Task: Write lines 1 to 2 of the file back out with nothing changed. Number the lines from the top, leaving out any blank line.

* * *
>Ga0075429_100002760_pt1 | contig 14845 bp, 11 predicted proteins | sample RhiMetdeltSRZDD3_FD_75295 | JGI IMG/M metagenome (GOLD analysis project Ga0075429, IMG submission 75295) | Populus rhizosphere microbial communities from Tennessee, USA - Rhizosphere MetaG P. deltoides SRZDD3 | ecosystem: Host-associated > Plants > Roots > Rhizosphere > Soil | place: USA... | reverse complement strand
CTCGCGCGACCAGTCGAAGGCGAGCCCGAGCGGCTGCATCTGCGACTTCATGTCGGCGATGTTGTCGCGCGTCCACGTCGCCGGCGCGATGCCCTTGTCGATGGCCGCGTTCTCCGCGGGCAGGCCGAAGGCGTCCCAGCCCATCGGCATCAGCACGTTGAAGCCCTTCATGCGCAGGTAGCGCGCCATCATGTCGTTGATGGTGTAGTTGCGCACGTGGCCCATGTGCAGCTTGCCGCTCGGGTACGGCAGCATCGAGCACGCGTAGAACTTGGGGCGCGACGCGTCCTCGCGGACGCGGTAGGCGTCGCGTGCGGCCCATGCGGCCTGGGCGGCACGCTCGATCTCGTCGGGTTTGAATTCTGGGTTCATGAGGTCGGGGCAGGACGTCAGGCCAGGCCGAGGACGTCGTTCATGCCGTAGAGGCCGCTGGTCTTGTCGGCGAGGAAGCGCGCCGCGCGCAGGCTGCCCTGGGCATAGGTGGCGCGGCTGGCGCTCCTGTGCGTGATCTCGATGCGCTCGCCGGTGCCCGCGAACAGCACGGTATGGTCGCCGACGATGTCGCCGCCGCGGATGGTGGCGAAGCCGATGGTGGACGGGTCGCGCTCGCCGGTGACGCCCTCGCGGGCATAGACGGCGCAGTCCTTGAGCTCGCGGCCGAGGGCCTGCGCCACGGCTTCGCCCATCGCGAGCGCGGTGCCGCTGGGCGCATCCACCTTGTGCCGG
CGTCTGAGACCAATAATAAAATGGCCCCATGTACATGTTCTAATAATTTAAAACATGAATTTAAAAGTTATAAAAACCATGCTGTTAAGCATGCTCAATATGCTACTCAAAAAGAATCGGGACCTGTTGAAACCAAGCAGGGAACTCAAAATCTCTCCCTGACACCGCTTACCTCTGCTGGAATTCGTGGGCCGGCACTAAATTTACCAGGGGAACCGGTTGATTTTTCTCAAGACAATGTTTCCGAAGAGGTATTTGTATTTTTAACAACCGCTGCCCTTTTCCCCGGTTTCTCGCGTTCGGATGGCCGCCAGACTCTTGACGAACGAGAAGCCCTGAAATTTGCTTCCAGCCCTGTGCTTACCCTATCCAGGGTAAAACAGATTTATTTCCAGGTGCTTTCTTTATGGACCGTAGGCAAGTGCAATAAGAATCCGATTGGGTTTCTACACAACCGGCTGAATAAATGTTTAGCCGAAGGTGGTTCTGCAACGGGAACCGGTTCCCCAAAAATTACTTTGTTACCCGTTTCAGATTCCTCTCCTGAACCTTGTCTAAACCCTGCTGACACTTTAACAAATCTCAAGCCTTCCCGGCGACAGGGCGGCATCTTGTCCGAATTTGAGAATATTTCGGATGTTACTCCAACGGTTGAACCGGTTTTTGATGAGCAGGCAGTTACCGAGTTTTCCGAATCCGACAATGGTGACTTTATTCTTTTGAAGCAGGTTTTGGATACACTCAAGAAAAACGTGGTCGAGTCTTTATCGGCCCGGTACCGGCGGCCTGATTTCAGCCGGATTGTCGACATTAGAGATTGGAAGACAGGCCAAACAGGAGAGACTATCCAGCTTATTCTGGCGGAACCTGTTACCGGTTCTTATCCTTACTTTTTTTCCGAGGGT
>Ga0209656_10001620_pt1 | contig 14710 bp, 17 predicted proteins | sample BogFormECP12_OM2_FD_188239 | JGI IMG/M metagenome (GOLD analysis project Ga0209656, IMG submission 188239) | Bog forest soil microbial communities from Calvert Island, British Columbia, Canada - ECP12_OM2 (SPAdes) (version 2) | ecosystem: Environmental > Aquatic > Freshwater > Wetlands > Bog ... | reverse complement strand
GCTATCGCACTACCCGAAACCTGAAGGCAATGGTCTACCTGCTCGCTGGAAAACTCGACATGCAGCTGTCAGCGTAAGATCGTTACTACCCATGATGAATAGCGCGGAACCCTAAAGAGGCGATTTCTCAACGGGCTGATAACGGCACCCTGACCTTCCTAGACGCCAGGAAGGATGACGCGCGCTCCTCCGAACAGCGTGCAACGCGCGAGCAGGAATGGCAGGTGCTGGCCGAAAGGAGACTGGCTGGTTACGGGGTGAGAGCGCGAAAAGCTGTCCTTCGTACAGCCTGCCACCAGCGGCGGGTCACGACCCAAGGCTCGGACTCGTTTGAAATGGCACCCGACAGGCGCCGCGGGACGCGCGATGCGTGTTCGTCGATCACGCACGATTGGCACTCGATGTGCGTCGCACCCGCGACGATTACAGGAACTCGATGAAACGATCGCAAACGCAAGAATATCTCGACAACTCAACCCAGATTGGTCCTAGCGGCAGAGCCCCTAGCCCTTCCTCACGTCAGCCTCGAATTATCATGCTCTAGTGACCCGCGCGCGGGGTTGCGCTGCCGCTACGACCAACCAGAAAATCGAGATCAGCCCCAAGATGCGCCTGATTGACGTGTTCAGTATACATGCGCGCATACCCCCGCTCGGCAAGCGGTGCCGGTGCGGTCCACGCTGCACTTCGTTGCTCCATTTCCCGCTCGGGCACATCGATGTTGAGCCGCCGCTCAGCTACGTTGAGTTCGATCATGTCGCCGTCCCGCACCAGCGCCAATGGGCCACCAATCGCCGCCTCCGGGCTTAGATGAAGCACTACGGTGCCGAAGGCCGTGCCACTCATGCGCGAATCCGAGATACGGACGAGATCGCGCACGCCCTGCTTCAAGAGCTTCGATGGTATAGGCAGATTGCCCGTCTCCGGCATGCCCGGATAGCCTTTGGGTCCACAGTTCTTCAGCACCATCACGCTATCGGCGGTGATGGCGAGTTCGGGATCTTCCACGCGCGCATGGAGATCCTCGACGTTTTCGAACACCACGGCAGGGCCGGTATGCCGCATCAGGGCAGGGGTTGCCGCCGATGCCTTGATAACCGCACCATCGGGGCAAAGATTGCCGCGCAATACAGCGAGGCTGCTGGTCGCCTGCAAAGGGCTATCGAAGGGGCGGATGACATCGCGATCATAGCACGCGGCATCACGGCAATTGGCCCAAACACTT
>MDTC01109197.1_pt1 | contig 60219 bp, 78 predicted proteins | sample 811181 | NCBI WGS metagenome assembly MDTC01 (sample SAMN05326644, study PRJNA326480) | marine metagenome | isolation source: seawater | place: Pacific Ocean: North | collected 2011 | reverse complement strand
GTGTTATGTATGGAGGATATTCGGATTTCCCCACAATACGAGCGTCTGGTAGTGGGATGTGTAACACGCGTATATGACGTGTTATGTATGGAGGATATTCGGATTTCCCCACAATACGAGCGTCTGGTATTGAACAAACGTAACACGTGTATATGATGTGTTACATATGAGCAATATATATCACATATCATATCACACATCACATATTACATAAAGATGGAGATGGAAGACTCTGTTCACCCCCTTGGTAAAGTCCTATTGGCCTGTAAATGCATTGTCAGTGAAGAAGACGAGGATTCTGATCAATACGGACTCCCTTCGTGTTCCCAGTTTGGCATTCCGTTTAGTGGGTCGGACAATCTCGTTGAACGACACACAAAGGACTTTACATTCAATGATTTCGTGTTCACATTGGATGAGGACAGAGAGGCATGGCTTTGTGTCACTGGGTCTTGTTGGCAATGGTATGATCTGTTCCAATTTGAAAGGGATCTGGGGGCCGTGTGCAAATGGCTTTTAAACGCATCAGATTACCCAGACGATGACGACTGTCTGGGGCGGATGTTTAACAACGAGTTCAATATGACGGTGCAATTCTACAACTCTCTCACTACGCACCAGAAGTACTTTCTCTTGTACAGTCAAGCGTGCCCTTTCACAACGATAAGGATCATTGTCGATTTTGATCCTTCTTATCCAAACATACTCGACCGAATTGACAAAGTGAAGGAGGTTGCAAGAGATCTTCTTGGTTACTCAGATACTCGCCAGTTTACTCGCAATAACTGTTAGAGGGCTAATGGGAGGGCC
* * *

>Ga0075429_100002760_pt1 | contig 14845 bp, 11 predicted proteins | sample RhiMetdeltSRZDD3_FD_75295 | JGI IMG/M metagenome (GOLD analysis project Ga0075429, IMG submission 75295) | Populus rhizosphere microbial communities from Tennessee, USA - Rhizosphere MetaG P. deltoides SRZDD3 | ecosystem: Host-associated > Plants > Roots > Rhizosphere > Soil | place: USA... | reverse complement strand
CTCGCGCGACCAGTCGAAGGCGAGCCCGAGCGGCTGCATCTGCGACTTCATGTCGGCGATGTTGTCGCGCGTCCACGTCGCCGGCGCGATGCCCTTGTCGATGGCCGCGTTCTCCGCGGGCAGGCCGAAGGCGTCCCAGCCCATCGGCATCAGCACGTTGAAGCCCTTCATGCGCAGGTAGCGCGCCATCATGTCGTTGATGGTGTAGTTGCGCACGTGGCCCATGTGCAGCTTGCCGCTCGGGTACGGCAGCATCGAGCACGCGTAGAACTTGGGGCGCGACGCGTCCTCGCGGACGCGGTAGGCGTCGCGTGCGGCCCATGCGGCCTGGGCGGCACGCTCGATCTCGTCGGGTTTGAATTCTGGGTTCATGAGGTCGGGGCAGGACGTCAGGCCAGGCCGAGGACGTCGTTCATGCCGTAGAGGCCGCTGGTCTTGTCGGCGAGGAAGCGCGCCGCGCGCAGGCTGCCCTGGGCATAGGTGGCGCGGCTGGCGCTCCTGTGCGTGATCTCGATGCGCTCGCCGGTGCCCGCGAACAGCACGGTATGGTCGCCGACGATGTCGCCGCCGCGGATGGTGGCGAAGCCGATGGTGGACGGGTCGCGCTCGCCGGTGACGCCCTCGCGGGCATAGACGGCGCAGTCCTTGAGCTCGCGGCCGAGGGCCTGCGCCACGGCTTCGCCCATCGCGAGCGCGGTGCCGCTGGGCGCATCCACCTTGTGCCGG